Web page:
IRENE CATRIN JONES (1936-2006):
by Colin Gibson
When Irene Jones quietly attached herself to our committee as Assistant Treasurer at the AGM in 1996, none of us had any idea what a force she would soon become, nor of the important role she would play as an environmental advocate for Bankstown and south west Sydney. She was a latecomer to environmental activism; having retired about 199, her first involvement with local environment issues was with the Davies Road Action Group which formed in 1993. Resulting from her involvement with this group she met Bushland Society member and fellow Salt Pan Creek resident the late Bunty Oldmeadow, who encouraged her to join. Bunty told her that our meetings were a bit of a mess, but that our speakers nights and outings were worthwhile. So Irene came along.
Soon after Irene joined we became embroiled in the expansion of the Chullora Freight Terminal which became the focus of a Commission of Inquiry. Several new tracks were to cut through an area we called Freshwater Creek Bushland (actually the above tidal-influence, upper section of Cooks River). We wanted the new tracks situated on the northern side of the creek adjoining the Regents Park goods line, but the Commissioner found that this could not justify the extra cost and the project went ahead as planned, destroying the bushland in the process. This was a very difficult issue for us and we were all impressed with how Irene remained steady and dependable throughout.
Despite her late entry into environmental activism, Irene already possessed formidable administrative skills, and was to boot a fast learner and an excellent communicator. She knew that putting as strong a case as possible, and establishing contacts with sympathetic people was the name of the game. She connected us all, facilitating the exchange of information and ideas through meetings, outings, letters, press-releases, articles, submissions and goodness knows how many thousands of phone conservations and emails. We were never far from the next thing we needed to know, with Irene around.
Irene and I collaborated on winning grants for bush regeneration projects, and I’m sure that her purposeful communications with agencies such as the Environmental Trusts, Southern Sydney Catchment Authority and National Landcare led to the success we’ve had. Irene herself had learnt a lot from her long-running and fruitless attempt to win funding for wetland restoration at Cutting Reserve along Salt Pan Creek. Her efforts there deserved better reward.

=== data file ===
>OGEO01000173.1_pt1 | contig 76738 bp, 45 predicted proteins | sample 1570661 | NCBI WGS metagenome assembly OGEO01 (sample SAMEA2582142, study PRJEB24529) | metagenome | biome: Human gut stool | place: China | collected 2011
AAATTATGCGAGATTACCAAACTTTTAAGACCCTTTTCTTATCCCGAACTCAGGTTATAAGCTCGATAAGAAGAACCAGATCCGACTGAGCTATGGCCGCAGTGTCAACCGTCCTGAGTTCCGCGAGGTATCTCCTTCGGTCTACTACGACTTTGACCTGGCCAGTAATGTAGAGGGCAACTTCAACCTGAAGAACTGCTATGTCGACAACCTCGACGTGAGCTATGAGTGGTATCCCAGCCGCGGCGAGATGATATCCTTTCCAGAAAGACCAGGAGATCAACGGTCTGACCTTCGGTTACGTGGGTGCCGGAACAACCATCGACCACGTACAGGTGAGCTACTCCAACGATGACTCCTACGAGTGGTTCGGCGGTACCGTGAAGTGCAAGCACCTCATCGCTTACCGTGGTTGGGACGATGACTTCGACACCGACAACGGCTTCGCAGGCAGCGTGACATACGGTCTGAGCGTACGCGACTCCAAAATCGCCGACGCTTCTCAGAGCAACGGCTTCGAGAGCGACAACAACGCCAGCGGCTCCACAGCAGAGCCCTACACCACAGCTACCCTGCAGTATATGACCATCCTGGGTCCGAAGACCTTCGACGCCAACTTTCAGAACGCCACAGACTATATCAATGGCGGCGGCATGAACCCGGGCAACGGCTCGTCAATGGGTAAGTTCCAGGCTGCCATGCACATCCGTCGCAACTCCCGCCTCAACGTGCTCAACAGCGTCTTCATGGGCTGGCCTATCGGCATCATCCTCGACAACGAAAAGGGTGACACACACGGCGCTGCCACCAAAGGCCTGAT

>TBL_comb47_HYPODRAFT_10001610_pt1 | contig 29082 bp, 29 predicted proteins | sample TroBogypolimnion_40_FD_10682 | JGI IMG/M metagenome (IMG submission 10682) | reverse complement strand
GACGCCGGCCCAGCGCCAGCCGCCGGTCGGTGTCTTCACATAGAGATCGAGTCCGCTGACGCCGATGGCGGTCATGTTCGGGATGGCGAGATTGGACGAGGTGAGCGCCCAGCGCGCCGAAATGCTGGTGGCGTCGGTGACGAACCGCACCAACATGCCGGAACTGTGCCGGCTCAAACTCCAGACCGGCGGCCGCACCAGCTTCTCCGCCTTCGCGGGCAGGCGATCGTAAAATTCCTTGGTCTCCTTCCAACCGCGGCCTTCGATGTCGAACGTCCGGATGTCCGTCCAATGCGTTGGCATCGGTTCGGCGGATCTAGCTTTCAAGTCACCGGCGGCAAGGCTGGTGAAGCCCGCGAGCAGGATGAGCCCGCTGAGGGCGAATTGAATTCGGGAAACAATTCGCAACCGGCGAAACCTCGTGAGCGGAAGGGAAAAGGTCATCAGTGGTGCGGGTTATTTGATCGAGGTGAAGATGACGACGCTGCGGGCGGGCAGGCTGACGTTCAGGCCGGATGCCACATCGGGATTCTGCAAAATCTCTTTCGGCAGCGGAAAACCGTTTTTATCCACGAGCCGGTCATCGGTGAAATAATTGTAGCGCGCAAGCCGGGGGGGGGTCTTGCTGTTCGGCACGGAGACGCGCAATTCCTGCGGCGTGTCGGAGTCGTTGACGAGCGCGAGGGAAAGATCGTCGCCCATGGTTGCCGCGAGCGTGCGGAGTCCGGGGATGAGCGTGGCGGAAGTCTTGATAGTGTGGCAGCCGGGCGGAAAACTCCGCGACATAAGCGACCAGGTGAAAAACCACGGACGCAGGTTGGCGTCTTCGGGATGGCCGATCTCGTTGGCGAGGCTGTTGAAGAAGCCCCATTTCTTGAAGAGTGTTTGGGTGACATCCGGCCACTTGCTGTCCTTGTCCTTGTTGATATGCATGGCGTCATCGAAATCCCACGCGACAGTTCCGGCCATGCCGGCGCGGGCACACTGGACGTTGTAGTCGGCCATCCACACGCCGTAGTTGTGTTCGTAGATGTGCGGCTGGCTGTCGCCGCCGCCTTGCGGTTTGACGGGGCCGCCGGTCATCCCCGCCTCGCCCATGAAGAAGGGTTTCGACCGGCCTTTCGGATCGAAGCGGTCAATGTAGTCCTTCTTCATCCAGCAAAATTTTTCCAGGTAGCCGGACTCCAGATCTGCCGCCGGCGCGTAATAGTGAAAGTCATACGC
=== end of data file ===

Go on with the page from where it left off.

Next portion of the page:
In the late 1990s she provided valuable assistance to Maree Ledson and David West helping win important grants for Norfolk Reserve and Freshwater Creek at upper Cooks River. She and I would eventually develop a formula that resulted in six successful applications in the space of three years, for regeneration of some of the rarest bushland habitats in Bankstown, and in Sydney for that matter. Irene had the capacity and motivation to administer these grants as a contribution in-kind on behalf of the Society, thus improving the ecological value of the results achieved. This is not only rare, but I’m sure it is unique among community groups in New South Wales, as I have been told.
When most people of her age retire they are looking forward to the club and the lounge. Irene however was a true community co-operativist, and in the last few years of her life as her knowledge of environmentalism increased I believe she was only just hitting her stride. She seemed to be everywhere attending meetings and committees: Bankstown Bushland Society, South West Enviro Centre, Revesby Community Action Group, Padstow Progress Association, Botany Bay and Catchment Alliance, Georges River Environmental Alliance, No Port Enfield Community Action Group, Bankstown Airport Consultative Committee, Chullora Waste Station Committee, – as well as addressing council at business meetings over issues such as urban development, tree preservation and the re-categorization of community land.
One of her most passionate aims was to see an environment centre established in south-western Sydney, and to this end she was a founding participant and staunch supporter of South West Enviro Centre, which was conceived at a meeting convened by BBS in May 1998. She left no stone unturned in her search for funding options for such a centre, a hard trail that yielded little, but not at any stage was her faith in the concept diminished, as she full realised the benefit that such a facility would provide in the long run to the community. South West Enviro Centre continues this commitment.
Another skill she acquired late in life was hands on bush regeneration. As she rarely missed a meeting, she rarely missed an outing or an activity. She spent countless hours in the field with our volunteers and grant teams. She was a firm supporter of council’ s bushcare commitment, particularly at Padstow Park which she adopted as one of her special places. Like all of us with the bush regen bug she loved getting involved and making a difference, and how happy we are to have so many memories of her enjoying our precious bushland as she contributed purposefully to its protection and improvement.
We have lost our good friend and the sadness is deep, but she has given us plenty of inspiration to go forward with, and our pride is great in that we were privileged to know and work with such a special person. We salute her memory and her legacy of a better environment for our community.
SOURCE: The Bushland Bulletin, No.51, Winter 2006